Getting human labor to take on this role will understandably cost you a fortune. Therefore automation presents one lovely cake employers will be unable to resist: affordability and enhanced productivity. What more, automation doesn't need motivation, nor does it need to take our traditional coffee break!
More data and more data
The pandemic shot up the need for data. Governments have had a mammoth need to track citizens' movement (with a lesser focus on privacy) and contact tracing. This has pumped up the need for data-optimized surveillance.
In the post-COVID world, personalized data is going to make us more digitally traceable, and yes, accountable. With the consolidation of 5G technologies, we would increasingly see the increased adoption of personal digital signatures – just like everyone has his own barcode around which his or her entire life is wired. This mirrors a situation where everyone has his/her exclusive digital DNA.
What would this mean?
Our physical beings and activities will be profusely merged with our digital escapades, meaning less anonymity online. Oh, too bad for VPN aficionados!
So far, there have been mouthwatering advancements in biometric tech. This has significantly enhanced the machine readability of our physical characteristics. Partying in this sea of data, companies will be able to offer more customized solutions to their customers. This will lead to a profusion of hyper-targeted customer experiences.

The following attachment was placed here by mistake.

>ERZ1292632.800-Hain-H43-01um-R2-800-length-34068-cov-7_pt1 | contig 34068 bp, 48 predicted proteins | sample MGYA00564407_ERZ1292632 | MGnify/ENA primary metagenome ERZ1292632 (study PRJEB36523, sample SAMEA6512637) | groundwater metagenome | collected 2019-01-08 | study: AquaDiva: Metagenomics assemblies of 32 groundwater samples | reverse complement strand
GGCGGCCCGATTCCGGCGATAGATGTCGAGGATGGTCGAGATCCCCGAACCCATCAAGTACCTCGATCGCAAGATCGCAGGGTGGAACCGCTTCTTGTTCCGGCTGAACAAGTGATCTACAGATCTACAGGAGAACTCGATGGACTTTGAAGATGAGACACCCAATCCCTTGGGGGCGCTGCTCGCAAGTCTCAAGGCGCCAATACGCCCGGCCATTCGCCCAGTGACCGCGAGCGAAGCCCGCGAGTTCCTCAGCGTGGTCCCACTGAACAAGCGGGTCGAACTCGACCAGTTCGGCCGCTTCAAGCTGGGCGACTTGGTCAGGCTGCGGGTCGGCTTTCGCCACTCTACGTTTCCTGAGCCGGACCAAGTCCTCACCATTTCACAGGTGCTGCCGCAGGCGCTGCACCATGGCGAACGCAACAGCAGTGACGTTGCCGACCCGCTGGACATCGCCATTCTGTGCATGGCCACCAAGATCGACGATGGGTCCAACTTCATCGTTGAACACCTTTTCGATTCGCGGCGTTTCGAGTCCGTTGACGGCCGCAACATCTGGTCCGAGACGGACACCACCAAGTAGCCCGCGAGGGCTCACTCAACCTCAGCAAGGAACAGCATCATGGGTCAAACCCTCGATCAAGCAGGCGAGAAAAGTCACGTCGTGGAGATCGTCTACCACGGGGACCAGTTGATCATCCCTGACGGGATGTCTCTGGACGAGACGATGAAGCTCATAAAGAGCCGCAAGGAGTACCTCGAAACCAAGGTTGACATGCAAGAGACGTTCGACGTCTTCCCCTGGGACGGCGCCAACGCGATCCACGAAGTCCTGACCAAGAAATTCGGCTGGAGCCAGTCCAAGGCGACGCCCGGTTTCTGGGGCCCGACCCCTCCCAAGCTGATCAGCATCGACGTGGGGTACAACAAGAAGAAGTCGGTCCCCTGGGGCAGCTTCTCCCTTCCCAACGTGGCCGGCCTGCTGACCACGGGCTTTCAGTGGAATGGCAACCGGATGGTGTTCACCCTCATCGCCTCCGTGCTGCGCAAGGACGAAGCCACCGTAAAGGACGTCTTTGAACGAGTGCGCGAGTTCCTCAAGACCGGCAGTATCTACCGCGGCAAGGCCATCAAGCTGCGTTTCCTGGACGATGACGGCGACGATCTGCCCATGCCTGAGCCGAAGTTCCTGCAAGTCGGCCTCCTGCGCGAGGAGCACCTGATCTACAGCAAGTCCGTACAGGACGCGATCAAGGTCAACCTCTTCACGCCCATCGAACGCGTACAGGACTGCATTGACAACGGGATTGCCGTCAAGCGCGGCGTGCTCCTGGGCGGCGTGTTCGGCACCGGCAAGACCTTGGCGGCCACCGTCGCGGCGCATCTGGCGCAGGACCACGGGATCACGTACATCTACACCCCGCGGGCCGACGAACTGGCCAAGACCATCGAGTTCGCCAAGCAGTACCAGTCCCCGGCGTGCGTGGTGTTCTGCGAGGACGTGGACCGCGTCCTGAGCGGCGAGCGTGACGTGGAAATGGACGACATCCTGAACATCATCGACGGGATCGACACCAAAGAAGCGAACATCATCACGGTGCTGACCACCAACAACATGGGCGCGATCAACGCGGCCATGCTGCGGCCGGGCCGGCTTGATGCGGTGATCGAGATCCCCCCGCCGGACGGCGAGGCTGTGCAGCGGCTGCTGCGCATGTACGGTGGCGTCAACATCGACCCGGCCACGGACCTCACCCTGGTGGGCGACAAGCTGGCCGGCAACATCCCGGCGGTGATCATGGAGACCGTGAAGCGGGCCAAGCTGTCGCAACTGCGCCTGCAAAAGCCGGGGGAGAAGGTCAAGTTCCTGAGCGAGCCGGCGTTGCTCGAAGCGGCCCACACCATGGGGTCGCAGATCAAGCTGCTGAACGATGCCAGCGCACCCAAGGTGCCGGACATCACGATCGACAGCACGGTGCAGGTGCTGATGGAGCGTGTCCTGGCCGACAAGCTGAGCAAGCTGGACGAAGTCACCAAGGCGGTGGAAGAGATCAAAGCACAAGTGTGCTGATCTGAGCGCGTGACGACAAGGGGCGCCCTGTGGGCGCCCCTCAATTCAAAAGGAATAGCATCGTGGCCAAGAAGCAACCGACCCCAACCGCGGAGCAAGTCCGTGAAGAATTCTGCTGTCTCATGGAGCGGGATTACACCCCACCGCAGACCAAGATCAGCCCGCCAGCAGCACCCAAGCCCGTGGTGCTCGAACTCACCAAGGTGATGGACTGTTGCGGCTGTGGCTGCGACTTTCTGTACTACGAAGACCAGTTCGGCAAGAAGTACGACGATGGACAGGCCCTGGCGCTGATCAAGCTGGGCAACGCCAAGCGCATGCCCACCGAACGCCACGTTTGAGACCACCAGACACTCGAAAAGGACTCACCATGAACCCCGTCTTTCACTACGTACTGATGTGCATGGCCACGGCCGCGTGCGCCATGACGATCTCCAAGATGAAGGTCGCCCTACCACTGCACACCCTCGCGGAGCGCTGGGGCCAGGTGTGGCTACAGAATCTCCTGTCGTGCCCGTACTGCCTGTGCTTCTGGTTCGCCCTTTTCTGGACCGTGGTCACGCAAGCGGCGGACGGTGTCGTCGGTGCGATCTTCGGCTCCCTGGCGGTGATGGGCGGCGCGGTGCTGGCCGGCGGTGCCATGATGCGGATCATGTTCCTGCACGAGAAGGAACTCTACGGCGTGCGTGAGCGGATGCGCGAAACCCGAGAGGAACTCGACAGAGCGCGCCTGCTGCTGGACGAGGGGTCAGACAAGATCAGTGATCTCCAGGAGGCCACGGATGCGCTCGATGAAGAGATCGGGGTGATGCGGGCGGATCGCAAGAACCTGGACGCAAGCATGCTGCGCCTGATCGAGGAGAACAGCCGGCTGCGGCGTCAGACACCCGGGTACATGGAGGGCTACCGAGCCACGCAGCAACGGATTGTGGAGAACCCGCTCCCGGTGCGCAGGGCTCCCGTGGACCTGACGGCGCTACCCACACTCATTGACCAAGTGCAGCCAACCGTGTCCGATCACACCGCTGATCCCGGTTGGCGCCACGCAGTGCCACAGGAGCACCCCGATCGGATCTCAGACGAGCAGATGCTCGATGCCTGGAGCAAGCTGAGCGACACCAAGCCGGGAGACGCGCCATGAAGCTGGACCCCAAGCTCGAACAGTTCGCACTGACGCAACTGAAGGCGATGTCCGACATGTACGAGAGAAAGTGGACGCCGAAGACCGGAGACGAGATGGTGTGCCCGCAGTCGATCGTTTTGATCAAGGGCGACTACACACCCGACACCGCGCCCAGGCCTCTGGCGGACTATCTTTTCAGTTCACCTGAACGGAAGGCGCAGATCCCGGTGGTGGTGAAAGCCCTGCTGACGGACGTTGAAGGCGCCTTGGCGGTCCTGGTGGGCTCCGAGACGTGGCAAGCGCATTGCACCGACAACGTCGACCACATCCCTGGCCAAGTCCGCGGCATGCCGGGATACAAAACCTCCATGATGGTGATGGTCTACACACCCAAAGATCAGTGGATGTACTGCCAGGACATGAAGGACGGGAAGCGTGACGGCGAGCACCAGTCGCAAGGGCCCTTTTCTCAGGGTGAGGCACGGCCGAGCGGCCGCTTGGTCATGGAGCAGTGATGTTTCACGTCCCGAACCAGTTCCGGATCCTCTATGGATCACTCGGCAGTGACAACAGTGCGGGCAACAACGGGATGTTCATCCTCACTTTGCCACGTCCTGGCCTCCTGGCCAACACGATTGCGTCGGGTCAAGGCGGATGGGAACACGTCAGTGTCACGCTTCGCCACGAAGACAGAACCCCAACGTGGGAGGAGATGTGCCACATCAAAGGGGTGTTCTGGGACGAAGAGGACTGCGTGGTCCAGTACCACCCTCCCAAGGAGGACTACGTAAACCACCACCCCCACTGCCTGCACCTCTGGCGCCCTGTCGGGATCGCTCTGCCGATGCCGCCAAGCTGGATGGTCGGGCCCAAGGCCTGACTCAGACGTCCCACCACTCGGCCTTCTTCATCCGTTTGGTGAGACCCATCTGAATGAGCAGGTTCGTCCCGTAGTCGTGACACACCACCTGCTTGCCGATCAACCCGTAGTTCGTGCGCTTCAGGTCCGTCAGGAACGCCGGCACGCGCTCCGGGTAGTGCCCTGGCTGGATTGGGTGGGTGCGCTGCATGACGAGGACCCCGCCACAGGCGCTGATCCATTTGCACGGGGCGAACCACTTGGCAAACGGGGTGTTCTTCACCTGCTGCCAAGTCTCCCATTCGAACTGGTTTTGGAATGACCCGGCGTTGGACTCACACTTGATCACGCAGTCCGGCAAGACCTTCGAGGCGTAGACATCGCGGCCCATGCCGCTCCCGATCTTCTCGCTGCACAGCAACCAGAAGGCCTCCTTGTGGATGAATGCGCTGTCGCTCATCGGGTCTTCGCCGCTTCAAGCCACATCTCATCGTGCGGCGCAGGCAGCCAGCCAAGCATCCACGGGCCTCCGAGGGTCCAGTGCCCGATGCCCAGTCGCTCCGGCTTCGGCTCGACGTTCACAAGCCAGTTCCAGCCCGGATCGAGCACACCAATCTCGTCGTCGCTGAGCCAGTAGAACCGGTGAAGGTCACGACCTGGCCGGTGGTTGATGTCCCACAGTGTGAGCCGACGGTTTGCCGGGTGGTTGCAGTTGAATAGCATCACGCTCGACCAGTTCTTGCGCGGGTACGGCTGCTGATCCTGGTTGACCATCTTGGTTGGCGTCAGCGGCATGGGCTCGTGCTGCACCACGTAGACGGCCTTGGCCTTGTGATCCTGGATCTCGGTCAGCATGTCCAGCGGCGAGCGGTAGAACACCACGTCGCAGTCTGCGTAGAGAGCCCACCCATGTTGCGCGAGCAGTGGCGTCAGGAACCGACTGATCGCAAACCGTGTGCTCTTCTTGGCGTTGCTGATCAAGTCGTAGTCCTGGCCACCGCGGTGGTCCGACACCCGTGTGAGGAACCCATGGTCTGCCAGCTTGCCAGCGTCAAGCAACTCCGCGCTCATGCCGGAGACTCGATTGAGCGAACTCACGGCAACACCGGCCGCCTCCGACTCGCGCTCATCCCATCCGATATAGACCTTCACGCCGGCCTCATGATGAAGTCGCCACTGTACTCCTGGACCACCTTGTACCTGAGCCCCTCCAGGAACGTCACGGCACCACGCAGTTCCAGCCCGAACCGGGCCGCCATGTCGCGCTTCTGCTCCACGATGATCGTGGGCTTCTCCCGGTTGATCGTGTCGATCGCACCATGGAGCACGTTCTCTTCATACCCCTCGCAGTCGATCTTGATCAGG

Increased need for faster delivery
If you have been grumbling before now about how customers want their orders delivered too fast, well, they would want it even faster after the pandemic. A study by Retail Touch reveals that 88% of online shoppers are very comfortable with paying more to get their orders delivered that same day.
This doesn't mean that you should charge your customers their arms and legs for faster delivery. It merely connotes that aggressively faster delivery is going to be the norm without a proportionate hike in the delivery fee.
A McKinsey study reveals a general perception among online shoppers that shipping fees shouldn't exceed 8% of the total products they bought at that time. Formidable ecommerce giants like Amazon are energetically exploring more avenues to ship products to customers faster. The same can be said of Frankie & Claude and other boutique online shops.
Go ask Usain Bolt, the need for speed is blowing up. Research from Retail Wire showed that while customers were ready to wait at most 5.5 days to get their orders delivered (with zero shipping fees) in 2012, the same customers are now only willing to wait for at most 4.1 days in 2018 for their orders to be delivered (with zero shipping fees).
After the pandemic, customers will be favoring brands that can deliver their orders in lesser time.
Tell me, who doesn't like it faster?
There is no denying that the pandemic significantly shifted the paradigm and evolved the way society and businesses now operate. These are the emerging trends we anticipate would be furiously consolidated after the pandemic. As a business, it will give you a prized competitive advantage to tap into these trends at their earliest so that these changes don't take your company by surprise and deport you from your market.
At Eula Blue, we are helping businesses enjoy remarkable success even in the COVID crisis as we pivot their processes and adapt their structure to emerging trends necessitated by the pandemic.
Leveraging our premium strategic guidance backed with cutting-edge data analytics, we position these brands to thrive in the face of the realities this pandemic presents.
Book a session today, and let us give you a lorry load of reasons to pivot in this storm.